UPS (UPS) stock fell on Tuesday morning as the shipping company said softening consumer demand hurt its quarterly sales and 2023 outlook.
“In the first quarter, deceleration in U.S. retail sales resulted in lower volume than we anticipated, and we faced ongoing demand weakness in Asia,” Carol Tomé, UPS chief executive officer said in the company’s earnings release.
UPS isn’t projecting that things will get better, either. It sees full-year revenue of roughly $97 billion with an operating margin of roughly 12.8%, citing “challenging macro conditions and changes in consumer behavior.” Those numbers are at the low end of 2023 guidance ranges provided by UPS at the end of January.
UPS shares fell 6.8% at the market open, marking their largest drop to open a trading session since July 2021. The stock was down nearly 9% in early trading.
The delivery service reported first quarter revenue of $22.9 billion, down 6% from the same period last year. UPS’ $2.20 adjusted earnings per share was down 27.9% from the same period last year.
As management pointed out, the UPS sales decline follows the broader trend of retail sales in the U.S., which dropped on a monthly basis in both February and March. The most recent print saw retail sales decline 1% in March. Economists had only expected a 0.5% decline, according to Bloomberg consensus data.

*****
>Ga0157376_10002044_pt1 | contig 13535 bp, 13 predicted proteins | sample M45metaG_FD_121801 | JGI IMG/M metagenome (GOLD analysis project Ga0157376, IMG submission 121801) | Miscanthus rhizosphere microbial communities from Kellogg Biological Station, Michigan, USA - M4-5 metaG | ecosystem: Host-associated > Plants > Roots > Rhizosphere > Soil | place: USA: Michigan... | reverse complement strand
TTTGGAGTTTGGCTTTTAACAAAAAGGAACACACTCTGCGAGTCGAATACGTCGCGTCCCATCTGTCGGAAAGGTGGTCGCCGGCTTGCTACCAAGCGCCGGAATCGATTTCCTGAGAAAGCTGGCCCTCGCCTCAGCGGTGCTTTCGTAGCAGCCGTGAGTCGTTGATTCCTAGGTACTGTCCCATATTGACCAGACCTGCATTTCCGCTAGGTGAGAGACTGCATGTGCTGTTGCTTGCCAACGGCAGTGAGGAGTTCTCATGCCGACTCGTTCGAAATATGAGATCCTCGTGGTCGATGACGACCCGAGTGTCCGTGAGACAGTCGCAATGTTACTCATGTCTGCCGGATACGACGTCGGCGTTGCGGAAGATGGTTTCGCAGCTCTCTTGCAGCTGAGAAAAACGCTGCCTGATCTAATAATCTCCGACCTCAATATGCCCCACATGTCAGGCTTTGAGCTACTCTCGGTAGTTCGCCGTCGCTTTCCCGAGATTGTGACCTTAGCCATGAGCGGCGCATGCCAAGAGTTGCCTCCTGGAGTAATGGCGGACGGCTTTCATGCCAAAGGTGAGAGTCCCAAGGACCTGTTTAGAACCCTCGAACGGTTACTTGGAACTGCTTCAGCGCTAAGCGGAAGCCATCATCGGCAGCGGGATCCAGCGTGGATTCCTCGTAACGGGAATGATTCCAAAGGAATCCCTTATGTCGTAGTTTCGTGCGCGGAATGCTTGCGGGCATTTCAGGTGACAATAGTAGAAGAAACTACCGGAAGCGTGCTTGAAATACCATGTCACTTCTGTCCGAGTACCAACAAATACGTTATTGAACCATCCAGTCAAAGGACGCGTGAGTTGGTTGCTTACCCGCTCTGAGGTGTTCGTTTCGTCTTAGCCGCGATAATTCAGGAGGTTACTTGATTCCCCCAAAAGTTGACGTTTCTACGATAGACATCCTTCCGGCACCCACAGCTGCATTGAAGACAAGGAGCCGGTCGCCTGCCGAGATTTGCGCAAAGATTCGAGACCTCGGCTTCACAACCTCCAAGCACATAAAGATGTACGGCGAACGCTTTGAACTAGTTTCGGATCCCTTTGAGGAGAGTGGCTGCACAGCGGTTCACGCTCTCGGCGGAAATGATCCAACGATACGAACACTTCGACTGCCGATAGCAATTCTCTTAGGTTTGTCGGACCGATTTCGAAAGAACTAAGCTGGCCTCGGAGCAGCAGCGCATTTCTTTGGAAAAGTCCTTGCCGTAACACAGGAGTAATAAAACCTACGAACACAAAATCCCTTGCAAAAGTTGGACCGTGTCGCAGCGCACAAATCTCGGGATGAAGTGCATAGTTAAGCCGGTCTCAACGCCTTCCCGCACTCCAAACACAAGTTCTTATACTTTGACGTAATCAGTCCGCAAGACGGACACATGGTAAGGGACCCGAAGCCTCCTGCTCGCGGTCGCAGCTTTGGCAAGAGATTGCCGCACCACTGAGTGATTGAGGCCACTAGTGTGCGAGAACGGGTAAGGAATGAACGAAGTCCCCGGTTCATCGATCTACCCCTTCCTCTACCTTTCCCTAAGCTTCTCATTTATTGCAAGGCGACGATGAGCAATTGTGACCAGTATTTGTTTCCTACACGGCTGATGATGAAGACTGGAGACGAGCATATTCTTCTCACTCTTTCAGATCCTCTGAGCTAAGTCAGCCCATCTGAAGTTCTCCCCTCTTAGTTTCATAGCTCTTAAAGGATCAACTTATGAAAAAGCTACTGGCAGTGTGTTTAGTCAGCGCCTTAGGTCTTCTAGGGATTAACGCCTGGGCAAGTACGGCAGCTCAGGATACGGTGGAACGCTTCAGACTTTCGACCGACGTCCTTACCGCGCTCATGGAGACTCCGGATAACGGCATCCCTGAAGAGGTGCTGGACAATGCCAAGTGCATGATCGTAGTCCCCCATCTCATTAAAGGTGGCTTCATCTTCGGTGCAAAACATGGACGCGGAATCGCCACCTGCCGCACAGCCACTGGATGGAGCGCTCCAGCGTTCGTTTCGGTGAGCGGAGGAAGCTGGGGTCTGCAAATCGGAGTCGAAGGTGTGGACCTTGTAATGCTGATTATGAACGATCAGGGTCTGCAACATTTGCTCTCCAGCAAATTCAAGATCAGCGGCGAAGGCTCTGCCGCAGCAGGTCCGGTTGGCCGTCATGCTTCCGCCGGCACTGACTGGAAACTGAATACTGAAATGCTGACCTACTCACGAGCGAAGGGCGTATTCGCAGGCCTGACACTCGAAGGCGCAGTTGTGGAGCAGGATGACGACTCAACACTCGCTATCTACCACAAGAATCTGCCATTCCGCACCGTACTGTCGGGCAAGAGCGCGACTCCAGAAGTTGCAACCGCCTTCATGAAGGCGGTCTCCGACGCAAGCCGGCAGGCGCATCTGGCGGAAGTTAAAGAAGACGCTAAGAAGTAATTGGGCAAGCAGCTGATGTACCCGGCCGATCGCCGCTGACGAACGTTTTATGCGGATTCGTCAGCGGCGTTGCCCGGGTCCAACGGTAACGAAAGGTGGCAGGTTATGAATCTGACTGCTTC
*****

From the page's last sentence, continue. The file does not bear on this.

In March, FedEx (FDX) reported quarterly earnings that ended on February 28 (a month earlier than UPS). FedEx also saw earnings per share drop double digits from the same period a year prior and revenues decline by low-double digit percentages across all segments.
E-commerce giant Amazon (AMZN) will provide more visibility on the health of consumer spending when the company reports first-quarter results Thursday. Wall Street expects Amazon’s online store revenue to decrease 1% from the prior.
Investors have been closely watching for signs that the US economy could spiral into a recession as the Federal Reserve raises interest rates to combat inflation. Softening consumer spending is driving concerns that a recession is ahead.
Thursday’s preliminary reading of first-quarter gross domestic product report is expected to give Wall Street another look at the health of the economy. Economists anticipate 2% growth, though Oxford Economics notes much of that growth came in the January.
“Early signs are that tighter bank lending standards are beginning to bite, but the full hit to activity won’t be evident until later this year,” Oxford Economics lead US economist Michael Pearce wrote in a note last week.
UPS results showed that the company’s US domestic segment held up the strongest, with volume dropping 5.4%. In a sign that stubborn inflation continues to hit package prices, a 4.8% increase in revenue per piece helped offset the decline in packages shipped.
Internationally, revenue and daily volume fell more than 6%, which UPS attributed to softness in China. Supply chain solutions saw the biggest drop for UPS in the first quarter, with revenue declining 22.5%.
Josh is a reporter for Yahoo Finance.